"Inspired by the great oral historian Studs Terkel's Working, Gibson's tome is a touching and all-too-necessary text for 2012. From the East Coast through the middle of our country, and on out West, Gibson, armed with a recorder, van, and tremendous pathos, recorded people whose stories contain both tragedy and humor, a stubborn will to survive despite their desperate circumstances." —Interview Magazine
"This is a powerful and heart-wrenching story that is unfortunately replicated far too many times by far too many people." —Ken Burns, documentary filmmaker
"With grace and compassion, DW Gibson's Not Working brings us the stories of America’s disregarded. Through the book's many voices, we get a detailed and harrowing, but utterly unsentimental,sense of the lives of others. An intense, moving, ground-level history of our difficult times." —Teju Cole, author, Open City
"The book gives a name and a face to what is often tossed around as a mere statistic." —New York Observer
“I think that’s what really affected me, thinking maybe you’re looking too much at the numbers and the metrics and the Excel spreadsheet and forgetting the fact that that little number you see on column A, row seven is an actual person with a wife, with a kid, with a car payment, with a mortgage, and is actually from your country, from your neighborhood, and is a viable person in the community." —Erik Hill, salesman, Tacoma, WashingtonTweet
Print + Ebook: £15
Available exclusively in the USA and Canada from Penguin Books.
In the summer and early fall of 2011, the writer DW Gibson set off on a journey across the United States. His purpose: to interview Americans who have lost their jobs in the ongoing economic disaster that has destroyed the livelihood of millions. The result: a book that takes the pulse of the victims of today’s financial crisis and delivers a prognosis combining an extraordinary mix of pathos, anger, solidarity and humor.
Together with two companions, a filmmaker and a playwright, Gibson travelled from the collapsing new economy white-box factories of California to the rusting and derelict industrial plants of the Northeast. Along the way, he talked to the recently unemployed of all stripes – a college graduate fired from her first job after just a week at work, an HR executive dismissed after herself laying off hundreds of her colleagues, a cleaner fired in a cafeteria during her lunch break, and a real estate executive whose first inkling that something was amiss occurred when he arrived at his office to find it abandoned.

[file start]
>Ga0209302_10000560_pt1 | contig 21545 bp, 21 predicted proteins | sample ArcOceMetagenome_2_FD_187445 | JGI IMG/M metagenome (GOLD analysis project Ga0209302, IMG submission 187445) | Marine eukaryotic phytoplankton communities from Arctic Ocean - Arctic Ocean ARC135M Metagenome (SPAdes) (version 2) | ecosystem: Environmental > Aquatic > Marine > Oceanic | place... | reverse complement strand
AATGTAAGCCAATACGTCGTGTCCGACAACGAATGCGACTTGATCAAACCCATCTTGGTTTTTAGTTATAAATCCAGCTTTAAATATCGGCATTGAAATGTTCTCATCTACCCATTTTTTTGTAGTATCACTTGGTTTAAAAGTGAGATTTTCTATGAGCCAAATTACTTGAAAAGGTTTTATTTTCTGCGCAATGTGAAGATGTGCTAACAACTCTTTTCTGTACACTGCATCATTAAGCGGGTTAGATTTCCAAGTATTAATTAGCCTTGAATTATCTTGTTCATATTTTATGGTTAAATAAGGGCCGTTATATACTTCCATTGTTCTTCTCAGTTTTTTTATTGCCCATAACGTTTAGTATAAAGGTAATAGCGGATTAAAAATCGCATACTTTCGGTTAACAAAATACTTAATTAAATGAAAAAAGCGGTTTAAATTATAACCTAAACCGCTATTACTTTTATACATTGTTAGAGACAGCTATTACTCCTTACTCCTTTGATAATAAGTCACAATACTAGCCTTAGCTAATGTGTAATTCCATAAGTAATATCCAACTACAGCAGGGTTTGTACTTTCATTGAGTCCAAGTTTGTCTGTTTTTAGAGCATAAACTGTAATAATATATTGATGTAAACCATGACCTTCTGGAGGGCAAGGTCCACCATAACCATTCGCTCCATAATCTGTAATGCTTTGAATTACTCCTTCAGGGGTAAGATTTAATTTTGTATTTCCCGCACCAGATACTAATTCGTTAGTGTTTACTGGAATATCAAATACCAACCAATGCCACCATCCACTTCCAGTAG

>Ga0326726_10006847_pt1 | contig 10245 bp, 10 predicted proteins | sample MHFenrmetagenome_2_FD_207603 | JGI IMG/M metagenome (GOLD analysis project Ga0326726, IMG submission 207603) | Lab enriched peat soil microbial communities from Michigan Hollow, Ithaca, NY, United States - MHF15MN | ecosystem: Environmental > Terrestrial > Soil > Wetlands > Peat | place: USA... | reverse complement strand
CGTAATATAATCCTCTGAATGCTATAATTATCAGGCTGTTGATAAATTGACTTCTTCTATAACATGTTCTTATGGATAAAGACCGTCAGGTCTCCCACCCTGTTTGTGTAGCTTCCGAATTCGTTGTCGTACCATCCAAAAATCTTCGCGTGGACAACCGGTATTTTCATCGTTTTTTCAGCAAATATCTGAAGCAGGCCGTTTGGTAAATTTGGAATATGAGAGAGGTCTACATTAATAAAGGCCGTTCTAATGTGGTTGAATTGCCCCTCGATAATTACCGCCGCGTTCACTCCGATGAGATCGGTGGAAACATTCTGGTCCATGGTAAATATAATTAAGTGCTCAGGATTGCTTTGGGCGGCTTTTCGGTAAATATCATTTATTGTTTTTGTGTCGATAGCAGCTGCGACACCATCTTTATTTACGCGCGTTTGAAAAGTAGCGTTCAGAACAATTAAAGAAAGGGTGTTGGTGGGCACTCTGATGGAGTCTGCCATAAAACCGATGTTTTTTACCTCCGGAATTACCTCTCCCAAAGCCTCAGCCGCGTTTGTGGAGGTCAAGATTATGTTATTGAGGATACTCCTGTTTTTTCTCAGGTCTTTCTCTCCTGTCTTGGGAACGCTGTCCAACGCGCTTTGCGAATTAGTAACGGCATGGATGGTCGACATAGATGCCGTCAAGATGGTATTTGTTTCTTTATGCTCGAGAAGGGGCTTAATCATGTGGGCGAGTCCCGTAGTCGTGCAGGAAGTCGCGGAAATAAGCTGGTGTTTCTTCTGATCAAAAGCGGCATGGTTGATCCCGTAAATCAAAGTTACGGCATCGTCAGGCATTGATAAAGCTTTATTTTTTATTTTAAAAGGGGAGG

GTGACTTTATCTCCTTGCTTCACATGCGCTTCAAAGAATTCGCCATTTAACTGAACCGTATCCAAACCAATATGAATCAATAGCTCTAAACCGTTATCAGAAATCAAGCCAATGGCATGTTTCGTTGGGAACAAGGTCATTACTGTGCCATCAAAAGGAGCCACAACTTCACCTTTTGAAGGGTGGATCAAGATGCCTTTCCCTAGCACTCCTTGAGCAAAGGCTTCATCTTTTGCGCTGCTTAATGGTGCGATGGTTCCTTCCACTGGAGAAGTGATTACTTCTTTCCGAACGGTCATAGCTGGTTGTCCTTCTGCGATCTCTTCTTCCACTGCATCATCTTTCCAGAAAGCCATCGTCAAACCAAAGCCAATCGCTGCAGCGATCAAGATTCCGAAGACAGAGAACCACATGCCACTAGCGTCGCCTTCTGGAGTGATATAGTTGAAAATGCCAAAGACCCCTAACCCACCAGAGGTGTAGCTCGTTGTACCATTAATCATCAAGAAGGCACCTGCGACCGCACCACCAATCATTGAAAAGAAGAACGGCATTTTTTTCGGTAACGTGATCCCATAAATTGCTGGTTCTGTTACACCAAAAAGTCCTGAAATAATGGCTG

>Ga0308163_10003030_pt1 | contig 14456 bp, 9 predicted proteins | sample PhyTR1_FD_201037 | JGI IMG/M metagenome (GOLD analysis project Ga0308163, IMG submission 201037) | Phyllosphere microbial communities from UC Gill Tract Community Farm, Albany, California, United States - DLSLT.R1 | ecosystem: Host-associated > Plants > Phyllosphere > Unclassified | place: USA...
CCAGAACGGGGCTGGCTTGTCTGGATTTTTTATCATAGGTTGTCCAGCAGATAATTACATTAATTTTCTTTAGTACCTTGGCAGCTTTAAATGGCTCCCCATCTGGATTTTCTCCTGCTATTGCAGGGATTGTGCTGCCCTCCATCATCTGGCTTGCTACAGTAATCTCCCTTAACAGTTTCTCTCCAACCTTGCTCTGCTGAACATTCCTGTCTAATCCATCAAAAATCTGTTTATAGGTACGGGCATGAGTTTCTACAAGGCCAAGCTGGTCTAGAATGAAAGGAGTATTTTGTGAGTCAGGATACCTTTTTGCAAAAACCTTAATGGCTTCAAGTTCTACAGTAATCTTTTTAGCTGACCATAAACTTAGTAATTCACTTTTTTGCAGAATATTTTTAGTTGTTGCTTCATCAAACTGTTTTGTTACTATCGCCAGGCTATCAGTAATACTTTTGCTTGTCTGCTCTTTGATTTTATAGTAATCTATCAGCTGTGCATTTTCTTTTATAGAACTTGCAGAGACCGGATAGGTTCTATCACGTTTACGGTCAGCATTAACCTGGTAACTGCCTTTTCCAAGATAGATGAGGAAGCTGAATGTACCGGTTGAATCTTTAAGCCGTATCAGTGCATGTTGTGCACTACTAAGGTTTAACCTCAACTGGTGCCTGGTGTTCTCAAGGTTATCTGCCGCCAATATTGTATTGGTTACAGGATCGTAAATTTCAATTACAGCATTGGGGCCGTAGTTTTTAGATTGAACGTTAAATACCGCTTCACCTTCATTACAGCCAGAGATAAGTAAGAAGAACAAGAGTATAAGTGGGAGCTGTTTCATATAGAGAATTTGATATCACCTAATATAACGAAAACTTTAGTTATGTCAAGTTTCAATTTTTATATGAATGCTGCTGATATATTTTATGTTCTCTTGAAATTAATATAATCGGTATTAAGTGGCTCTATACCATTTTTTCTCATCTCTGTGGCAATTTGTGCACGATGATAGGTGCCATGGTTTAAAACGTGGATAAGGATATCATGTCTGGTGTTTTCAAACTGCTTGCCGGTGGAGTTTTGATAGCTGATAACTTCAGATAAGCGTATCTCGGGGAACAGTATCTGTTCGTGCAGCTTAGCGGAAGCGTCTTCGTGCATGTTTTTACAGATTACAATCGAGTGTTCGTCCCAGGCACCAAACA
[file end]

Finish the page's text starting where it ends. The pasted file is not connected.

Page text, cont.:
Each of these stories is different, and the detail of how people experience the trauma of being “let go” provides a fascinating core to Not Working. But, beyond the specifics, important general themes emerge: the range of the recession which, despite the particular vulnerabilities of people of color and the less-educated, is impacting communities right across the country; the sense of isolation and purposeless that accompanies losing one’s job and the widespread feeling that the victims are somehow responsible for their fate; and the inventiveness, generosity and good humor of many of those trying to rebuild lives shattered by lost income and self-respect.
Inspired by the great oral historian Studs Terkel, whose Working dominates the canon of American social history, Not Working is a book of burning importance for America today, a critical intervention in an election year when stubbornly immovable 9% unemployment is certain to be the central issue. In these pages we see unemployment not as a statistic but as a real tragedy in the lives of many Americans whose compelling stories demand to be heard.
Not Working, the book, will be accompanied by a documentary film of the same name.
Visit the website for Not Working
Publication June 2012 • 488 pages • black and white illustration throughout
paperback ISBN 978-1-935928-65-2 • ebook ISBN 978-1-935928-66-9
||DW Gibson has published work with The New York Observer, BOMB, New York Time’s T Magazine, Tin House, The Caravan, among other publications. He worked on documentaries for the A&E Television Network and MSNBC. His credits include “The Hate Network” and “Inside Alcoholics Anonymous.”|
Los Angeles Review of Books, January 9th 2013
The Takeaway, July 3rd 2012
USA Today, July 2nd 2012
The San Francisco Chronicle, June 25th 2012
Interview, June 19th 2012
The Daily Beast, June 19th 2012
The Guardian, June 6th 2012
New York Daily News, May 30th 2012
New York Times, May 21st 2012
CNN Money, May 14th 2012
The New York Observer, March 13th 2012
The New York Times – T Magazine, November 29th 2011